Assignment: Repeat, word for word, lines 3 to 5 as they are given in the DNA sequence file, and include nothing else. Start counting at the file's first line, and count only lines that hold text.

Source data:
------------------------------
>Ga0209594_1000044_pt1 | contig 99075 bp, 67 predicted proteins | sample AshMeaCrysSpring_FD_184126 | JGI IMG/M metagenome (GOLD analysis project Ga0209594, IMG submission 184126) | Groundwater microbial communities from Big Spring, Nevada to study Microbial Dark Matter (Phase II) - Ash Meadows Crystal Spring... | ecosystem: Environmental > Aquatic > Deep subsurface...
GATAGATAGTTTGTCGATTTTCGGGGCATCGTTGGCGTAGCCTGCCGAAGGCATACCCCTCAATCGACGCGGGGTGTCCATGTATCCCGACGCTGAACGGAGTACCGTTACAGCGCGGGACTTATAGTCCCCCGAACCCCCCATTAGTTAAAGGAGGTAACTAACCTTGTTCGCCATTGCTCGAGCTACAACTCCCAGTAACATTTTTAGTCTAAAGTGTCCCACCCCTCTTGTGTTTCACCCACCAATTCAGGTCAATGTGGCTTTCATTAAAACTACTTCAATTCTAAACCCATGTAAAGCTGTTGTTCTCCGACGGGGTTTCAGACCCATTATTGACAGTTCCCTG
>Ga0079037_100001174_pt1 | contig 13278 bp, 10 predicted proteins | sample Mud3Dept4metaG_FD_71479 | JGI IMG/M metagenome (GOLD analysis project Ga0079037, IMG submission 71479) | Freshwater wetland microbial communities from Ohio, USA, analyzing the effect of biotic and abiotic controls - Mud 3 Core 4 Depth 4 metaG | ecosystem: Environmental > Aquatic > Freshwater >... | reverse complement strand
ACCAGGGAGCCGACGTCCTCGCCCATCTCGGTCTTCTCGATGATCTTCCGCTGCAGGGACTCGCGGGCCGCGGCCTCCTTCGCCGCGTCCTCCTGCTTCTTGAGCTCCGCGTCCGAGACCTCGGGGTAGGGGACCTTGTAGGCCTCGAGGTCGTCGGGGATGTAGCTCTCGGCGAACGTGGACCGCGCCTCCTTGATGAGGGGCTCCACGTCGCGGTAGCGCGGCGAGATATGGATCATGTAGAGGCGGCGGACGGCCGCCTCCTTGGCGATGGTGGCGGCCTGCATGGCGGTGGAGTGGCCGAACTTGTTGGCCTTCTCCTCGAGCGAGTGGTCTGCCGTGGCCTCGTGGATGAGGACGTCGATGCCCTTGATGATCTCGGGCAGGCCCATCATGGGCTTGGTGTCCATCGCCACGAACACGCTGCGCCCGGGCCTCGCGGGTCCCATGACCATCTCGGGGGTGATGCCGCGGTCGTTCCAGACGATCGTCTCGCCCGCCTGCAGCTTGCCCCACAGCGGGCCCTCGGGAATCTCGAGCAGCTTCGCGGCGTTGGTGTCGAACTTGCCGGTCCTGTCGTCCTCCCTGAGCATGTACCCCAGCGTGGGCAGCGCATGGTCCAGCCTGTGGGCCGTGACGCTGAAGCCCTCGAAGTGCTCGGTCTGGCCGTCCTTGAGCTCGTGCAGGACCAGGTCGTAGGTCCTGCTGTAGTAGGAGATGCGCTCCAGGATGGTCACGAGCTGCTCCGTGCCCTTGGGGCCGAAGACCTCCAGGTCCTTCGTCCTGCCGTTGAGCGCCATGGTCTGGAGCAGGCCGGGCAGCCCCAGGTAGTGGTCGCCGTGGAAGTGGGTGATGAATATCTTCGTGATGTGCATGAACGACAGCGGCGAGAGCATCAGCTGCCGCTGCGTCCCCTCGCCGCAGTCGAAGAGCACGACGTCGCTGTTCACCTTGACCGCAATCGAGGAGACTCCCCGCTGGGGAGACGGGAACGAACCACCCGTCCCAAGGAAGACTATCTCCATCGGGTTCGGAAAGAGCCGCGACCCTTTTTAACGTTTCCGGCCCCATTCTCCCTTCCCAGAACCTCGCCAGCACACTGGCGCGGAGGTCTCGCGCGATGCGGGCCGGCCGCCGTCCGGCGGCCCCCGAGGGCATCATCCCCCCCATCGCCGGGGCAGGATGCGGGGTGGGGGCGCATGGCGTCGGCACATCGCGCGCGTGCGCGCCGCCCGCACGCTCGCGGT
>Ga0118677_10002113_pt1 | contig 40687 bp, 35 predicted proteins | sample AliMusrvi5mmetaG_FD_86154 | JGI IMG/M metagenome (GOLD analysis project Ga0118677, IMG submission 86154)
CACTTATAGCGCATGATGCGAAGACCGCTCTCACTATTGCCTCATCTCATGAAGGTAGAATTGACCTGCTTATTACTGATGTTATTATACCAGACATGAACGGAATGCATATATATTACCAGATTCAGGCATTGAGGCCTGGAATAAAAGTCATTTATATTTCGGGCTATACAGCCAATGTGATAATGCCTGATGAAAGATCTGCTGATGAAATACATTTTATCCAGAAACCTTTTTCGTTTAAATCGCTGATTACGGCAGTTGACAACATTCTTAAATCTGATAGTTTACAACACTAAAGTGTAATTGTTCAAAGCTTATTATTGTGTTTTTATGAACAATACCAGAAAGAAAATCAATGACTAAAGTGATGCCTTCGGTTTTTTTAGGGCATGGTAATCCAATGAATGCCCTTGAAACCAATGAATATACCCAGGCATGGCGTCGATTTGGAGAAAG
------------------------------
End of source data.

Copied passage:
>Ga0079037_100001174_pt1 | contig 13278 bp, 10 predicted proteins | sample Mud3Dept4metaG_FD_71479 | JGI IMG/M metagenome (GOLD analysis project Ga0079037, IMG submission 71479) | Freshwater wetland microbial communities from Ohio, USA, analyzing the effect of biotic and abiotic controls - Mud 3 Core 4 Depth 4 metaG | ecosystem: Environmental > Aquatic > Freshwater >... | reverse complement strand
ACCAGGGAGCCGACGTCCTCGCCCATCTCGGTCTTCTCGATGATCTTCCGCTGCAGGGACTCGCGGGCCGCGGCCTCCTTCGCCGCGTCCTCCTGCTTCTTGAGCTCCGCGTCCGAGACCTCGGGGTAGGGGACCTTGTAGGCCTCGAGGTCGTCGGGGATGTAGCTCTCGGCGAACGTGGACCGCGCCTCCTTGATGAGGGGCTCCACGTCGCGGTAGCGCGGCGAGATATGGATCATGTAGAGGCGGCGGACGGCCGCCTCCTTGGCGATGGTGGCGGCCTGCATGGCGGTGGAGTGGCCGAACTTGTTGGCCTTCTCCTCGAGCGAGTGGTCTGCCGTGGCCTCGTGGATGAGGACGTCGATGCCCTTGATGATCTCGGGCAGGCCCATCATGGGCTTGGTGTCCATCGCCACGAACACGCTGCGCCCGGGCCTCGCGGGTCCCATGACCATCTCGGGGGTGATGCCGCGGTCGTTCCAGACGATCGTCTCGCCCGCCTGCAGCTTGCCCCACAGCGGGCCCTCGGGAATCTCGAGCAGCTTCGCGGCGTTGGTGTCGAACTTGCCGGTCCTGTCGTCCTCCCTGAGCATGTACCCCAGCGTGGGCAGCGCATGGTCCAGCCTGTGGGCCGTGACGCTGAAGCCCTCGAAGTGCTCGGTCTGGCCGTCCTTGAGCTCGTGCAGGACCAGGTCGTAGGTCCTGCTGTAGTAGGAGATGCGCTCCAGGATGGTCACGAGCTGCTCCGTGCCCTTGGGGCCGAAGACCTCCAGGTCCTTCGTCCTGCCGTTGAGCGCCATGGTCTGGAGCAGGCCGGGCAGCCCCAGGTAGTGGTCGCCGTGGAAGTGGGTGATGAATATCTTCGTGATGTGCATGAACGACAGCGGCGAGAGCATCAGCTGCCGCTGCGTCCCCTCGCCGCAGTCGAAGAGCACGACGTCGCTGTTCACCTTGACCGCAATCGAGGAGACTCCCCGCTGGGGAGACGGGAACGAACCACCCGTCCCAAGGAAGACTATCTCCATCGGGTTCGGAAAGAGCCGCGACCCTTTTTAACGTTTCCGGCCCCATTCTCCCTTCCCAGAACCTCGCCAGCACACTGGCGCGGAGGTCTCGCGCGATGCGGGCCGGCCGCCGTCCGGCGGCCCCCGAGGGCATCATCCCCCCCATCGCCGGGGCAGGATGCGGGGTGGGGGCGCATGGCGTCGGCACATCGCGCGCGTGCGCGCCGCCCGCACGCTCGCGGT
>Ga0118677_10002113_pt1 | contig 40687 bp, 35 predicted proteins | sample AliMusrvi5mmetaG_FD_86154 | JGI IMG/M metagenome (GOLD analysis project Ga0118677, IMG submission 86154)